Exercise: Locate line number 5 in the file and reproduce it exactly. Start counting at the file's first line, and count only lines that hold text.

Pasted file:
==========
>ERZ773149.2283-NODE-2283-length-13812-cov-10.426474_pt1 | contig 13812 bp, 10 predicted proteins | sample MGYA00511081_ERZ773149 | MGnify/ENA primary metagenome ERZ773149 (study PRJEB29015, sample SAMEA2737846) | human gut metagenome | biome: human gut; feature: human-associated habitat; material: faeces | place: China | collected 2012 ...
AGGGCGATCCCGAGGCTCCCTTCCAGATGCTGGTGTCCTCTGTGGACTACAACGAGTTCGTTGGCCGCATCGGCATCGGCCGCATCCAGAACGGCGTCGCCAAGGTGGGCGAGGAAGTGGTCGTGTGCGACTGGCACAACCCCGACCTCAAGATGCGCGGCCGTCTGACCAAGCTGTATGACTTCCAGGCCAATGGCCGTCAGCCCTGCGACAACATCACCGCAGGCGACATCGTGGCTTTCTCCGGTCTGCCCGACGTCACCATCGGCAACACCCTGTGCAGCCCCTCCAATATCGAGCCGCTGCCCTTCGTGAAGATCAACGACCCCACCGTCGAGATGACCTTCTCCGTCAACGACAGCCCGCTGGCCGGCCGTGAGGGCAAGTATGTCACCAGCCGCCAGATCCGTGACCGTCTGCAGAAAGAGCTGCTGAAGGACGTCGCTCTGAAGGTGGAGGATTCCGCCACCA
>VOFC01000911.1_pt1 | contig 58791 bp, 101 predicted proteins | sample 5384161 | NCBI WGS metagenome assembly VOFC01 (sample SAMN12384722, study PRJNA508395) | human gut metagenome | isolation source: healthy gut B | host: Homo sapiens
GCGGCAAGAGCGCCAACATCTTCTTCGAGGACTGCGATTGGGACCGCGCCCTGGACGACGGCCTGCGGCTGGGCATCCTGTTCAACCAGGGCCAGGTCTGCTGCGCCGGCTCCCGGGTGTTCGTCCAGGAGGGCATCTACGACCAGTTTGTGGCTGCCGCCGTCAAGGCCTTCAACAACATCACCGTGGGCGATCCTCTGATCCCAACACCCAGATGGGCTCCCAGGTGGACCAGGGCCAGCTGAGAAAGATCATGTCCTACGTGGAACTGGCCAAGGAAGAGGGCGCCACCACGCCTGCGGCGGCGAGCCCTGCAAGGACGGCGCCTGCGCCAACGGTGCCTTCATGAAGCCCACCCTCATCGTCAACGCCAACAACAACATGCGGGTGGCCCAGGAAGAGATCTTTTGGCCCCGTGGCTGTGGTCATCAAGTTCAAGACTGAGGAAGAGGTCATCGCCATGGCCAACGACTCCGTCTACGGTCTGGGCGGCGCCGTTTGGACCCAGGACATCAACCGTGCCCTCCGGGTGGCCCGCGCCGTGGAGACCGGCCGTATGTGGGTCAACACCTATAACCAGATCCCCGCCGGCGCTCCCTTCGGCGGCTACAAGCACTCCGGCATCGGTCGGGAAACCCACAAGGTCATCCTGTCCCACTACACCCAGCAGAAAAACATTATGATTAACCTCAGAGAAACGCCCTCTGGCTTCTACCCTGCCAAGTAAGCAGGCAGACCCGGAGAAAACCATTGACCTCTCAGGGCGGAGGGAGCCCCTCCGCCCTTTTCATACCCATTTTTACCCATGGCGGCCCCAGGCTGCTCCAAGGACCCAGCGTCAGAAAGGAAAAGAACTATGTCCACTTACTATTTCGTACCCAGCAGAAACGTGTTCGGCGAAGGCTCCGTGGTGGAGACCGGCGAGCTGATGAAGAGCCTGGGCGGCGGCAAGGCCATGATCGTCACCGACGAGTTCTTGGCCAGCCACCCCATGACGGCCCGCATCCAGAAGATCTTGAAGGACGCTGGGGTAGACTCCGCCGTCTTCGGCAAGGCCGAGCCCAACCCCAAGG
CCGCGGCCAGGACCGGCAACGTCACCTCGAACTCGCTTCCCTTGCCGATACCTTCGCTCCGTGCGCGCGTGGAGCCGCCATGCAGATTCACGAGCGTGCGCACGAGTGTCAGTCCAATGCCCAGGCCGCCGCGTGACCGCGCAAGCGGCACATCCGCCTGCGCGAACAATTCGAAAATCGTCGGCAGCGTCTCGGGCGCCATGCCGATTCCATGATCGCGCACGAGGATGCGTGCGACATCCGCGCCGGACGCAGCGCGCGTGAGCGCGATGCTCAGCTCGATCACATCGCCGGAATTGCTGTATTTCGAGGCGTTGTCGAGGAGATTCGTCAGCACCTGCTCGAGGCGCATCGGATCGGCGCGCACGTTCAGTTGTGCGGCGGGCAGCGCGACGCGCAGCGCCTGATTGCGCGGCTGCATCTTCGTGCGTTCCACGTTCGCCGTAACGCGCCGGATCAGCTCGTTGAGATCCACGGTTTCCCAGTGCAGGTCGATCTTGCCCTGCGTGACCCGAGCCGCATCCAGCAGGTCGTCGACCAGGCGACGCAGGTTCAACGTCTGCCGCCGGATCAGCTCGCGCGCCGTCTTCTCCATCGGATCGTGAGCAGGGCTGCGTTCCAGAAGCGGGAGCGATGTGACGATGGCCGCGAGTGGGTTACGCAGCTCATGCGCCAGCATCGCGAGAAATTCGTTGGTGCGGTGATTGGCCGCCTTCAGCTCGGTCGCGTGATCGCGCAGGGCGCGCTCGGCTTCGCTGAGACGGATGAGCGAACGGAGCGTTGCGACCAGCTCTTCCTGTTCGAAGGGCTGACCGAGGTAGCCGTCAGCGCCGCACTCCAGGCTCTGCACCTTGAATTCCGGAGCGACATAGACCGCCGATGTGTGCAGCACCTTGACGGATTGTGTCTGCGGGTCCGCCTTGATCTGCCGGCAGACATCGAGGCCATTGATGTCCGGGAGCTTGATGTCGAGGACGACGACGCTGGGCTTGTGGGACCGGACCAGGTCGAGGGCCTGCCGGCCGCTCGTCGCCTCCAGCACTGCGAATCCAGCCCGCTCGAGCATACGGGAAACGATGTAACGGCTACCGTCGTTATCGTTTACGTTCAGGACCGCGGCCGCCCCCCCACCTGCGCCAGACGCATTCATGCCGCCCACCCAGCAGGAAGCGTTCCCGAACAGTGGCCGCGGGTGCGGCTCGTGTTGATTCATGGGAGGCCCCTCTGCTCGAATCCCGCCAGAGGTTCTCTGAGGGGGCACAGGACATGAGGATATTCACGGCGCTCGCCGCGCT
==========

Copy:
CCGCGGCCAGGACCGGCAACGTCACCTCGAACTCGCTTCCCTTGCCGATACCTTCGCTCCGTGCGCGCGTGGAGCCGCCATGCAGATTCACGAGCGTGCGCACGAGTGTCAGTCCAATGCCCAGGCCGCCGCGTGACCGCGCAAGCGGCACATCCGCCTGCGCGAACAATTCGAAAATCGTCGGCAGCGTCTCGGGCGCCATGCCGATTCCATGATCGCGCACGAGGATGCGTGCGACATCCGCGCCGGACGCAGCGCGCGTGAGCGCGATGCTCAGCTCGATCACATCGCCGGAATTGCTGTATTTCGAGGCGTTGTCGAGGAGATTCGTCAGCACCTGCTCGAGGCGCATCGGATCGGCGCGCACGTTCAGTTGTGCGGCGGGCAGCGCGACGCGCAGCGCCTGATTGCGCGGCTGCATCTTCGTGCGTTCCACGTTCGCCGTAACGCGCCGGATCAGCTCGTTGAGATCCACGGTTTCCCAGTGCAGGTCGATCTTGCCCTGCGTGACCCGAGCCGCATCCAGCAGGTCGTCGACCAGGCGACGCAGGTTCAACGTCTGCCGCCGGATCAGCTCGCGCGCCGTCTTCTCCATCGGATCGTGAGCAGGGCTGCGTTCCAGAAGCGGGAGCGATGTGACGATGGCCGCGAGTGGGTTACGCAGCTCATGCGCCAGCATCGCGAGAAATTCGTTGGTGCGGTGATTGGCCGCCTTCAGCTCGGTCGCGTGATCGCGCAGGGCGCGCTCGGCTTCGCTGAGACGGATGAGCGAACGGAGCGTTGCGACCAGCTCTTCCTGTTCGAAGGGCTGACCGAGGTAGCCGTCAGCGCCGCACTCCAGGCTCTGCACCTTGAATTCCGGAGCGACATAGACCGCCGATGTGTGCAGCACCTTGACGGATTGTGTCTGCGGGTCCGCCTTGATCTGCCGGCAGACATCGAGGCCATTGATGTCCGGGAGCTTGATGTCGAGGACGACGACGCTGGGCTTGTGGGACCGGACCAGGTCGAGGGCCTGCCGGCCGCTCGTCGCCTCCAGCACTGCGAATCCAGCCCGCTCGAGCATACGGGAAACGATGTAACGGCTACCGTCGTTATCGTTTACGTTCAGGACCGCGGCCGCCCCCCCACCTGCGCCAGACGCATTCATGCCGCCCACCCAGCAGGAAGCGTTCCCGAACAGTGGCCGCGGGTGCGGCTCGTGTTGATTCATGGGAGGCCCCTCTGCTCGAATCCCGCCAGAGGTTCTCTGAGGGGGCACAGGACATGAGGATATTCACGGCGCTCGCCGCGCT